- Slow it down and don't rush. Place your inner focus on your pelvis, then bring it to your heart, your mind, hands, thighs, and then to your partner’s body. Be present to the environment and the room.
- Synchronize your breath. At the same time, you and your partner should breathe in deeply through your nose, hold for 5 seconds, then exhale through the mouth. Feel each other’s abdomen expanding on the inhale by pressing against one another, and then hold and feel the release by paying close attention to it. For males, if you are getting close to orgasm you can try Kapalbhati breathing. If you are about to ejaculate, forcefully exhale all the air out through your mouth, then engage in an automatic deeper (yet passive) inhale through your mouth. Kapalbhati breathing helps prolong/lengthen ejaculation in males. This level of self-control also transfers to other areas of life, reinforcing discipline and confidence.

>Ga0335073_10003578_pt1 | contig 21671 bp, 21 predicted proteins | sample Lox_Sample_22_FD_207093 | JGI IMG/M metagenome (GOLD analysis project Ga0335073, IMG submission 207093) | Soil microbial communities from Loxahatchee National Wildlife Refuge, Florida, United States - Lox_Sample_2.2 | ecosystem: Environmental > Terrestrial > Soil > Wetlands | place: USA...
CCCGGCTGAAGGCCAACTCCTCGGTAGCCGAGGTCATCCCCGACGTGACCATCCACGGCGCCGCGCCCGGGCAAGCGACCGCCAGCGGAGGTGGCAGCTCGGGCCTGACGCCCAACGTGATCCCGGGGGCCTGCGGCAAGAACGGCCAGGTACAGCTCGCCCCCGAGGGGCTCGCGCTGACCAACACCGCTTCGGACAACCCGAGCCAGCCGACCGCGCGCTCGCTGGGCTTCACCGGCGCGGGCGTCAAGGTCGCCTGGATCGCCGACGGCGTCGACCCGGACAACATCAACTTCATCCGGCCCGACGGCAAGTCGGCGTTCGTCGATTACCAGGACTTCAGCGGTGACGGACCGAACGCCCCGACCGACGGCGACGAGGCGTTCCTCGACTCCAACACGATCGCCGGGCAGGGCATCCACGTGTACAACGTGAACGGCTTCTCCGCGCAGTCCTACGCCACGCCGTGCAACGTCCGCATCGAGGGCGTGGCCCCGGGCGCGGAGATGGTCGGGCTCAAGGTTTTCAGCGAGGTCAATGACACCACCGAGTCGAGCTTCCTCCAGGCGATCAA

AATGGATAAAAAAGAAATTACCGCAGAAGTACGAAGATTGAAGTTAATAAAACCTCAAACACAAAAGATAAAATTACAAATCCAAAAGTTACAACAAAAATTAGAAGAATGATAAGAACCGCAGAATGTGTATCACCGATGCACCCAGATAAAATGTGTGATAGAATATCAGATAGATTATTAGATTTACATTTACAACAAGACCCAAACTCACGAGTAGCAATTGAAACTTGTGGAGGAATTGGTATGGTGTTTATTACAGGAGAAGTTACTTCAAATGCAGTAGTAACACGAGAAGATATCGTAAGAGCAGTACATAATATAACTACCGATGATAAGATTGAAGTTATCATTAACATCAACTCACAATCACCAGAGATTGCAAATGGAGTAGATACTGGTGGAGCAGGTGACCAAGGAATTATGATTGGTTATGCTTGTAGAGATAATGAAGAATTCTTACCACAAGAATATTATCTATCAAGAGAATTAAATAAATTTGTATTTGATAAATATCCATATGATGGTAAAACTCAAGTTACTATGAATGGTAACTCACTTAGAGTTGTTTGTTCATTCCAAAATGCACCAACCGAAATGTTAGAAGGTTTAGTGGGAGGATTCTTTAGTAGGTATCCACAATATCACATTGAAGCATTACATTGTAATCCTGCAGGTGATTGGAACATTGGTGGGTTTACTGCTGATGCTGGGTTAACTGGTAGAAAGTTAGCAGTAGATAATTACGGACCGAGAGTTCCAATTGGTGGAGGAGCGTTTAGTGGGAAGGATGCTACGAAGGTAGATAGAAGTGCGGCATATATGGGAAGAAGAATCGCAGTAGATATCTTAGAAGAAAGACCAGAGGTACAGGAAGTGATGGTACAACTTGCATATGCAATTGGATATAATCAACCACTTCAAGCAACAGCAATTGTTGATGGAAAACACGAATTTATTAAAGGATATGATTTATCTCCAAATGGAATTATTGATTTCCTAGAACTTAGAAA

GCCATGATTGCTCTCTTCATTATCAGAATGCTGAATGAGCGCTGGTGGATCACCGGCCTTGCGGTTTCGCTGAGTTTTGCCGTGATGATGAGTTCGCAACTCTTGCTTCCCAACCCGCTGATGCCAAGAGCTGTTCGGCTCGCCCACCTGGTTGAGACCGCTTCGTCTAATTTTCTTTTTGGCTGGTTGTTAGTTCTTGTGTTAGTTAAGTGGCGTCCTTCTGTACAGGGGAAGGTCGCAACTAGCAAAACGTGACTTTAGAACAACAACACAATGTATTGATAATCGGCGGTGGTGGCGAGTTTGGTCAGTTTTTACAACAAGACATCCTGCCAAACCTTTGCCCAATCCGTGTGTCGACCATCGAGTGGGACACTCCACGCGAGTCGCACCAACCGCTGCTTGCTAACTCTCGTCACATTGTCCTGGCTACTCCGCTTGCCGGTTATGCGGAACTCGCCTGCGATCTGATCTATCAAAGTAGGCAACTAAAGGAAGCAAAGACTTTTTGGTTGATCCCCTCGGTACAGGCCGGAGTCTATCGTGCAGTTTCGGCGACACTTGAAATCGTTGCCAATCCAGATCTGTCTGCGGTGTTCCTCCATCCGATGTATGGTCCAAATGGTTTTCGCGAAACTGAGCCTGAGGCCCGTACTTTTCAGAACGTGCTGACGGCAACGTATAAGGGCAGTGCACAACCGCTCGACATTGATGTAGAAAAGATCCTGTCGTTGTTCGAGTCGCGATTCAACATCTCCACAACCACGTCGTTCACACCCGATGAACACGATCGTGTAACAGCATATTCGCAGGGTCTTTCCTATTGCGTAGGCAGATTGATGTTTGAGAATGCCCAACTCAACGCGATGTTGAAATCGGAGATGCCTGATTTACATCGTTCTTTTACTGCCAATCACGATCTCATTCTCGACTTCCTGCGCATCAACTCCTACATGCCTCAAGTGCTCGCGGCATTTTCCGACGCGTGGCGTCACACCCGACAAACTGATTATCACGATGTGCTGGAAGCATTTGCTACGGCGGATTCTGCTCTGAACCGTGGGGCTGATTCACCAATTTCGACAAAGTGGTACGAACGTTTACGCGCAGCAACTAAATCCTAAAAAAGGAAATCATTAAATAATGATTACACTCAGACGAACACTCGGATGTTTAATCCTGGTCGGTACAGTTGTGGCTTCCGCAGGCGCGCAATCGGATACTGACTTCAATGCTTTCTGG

- Yab-yum is a position where you can practice matching breath and also eye-gazing. One partner sits with their legs crossed, and the other partner sits on their partner’s lap, wrapping their legs around their waist (usually the female or feminine dominant person). You can rub your genitals against each other, engage in penetrative sex, or just sit there in the moment (clothed or unclothed).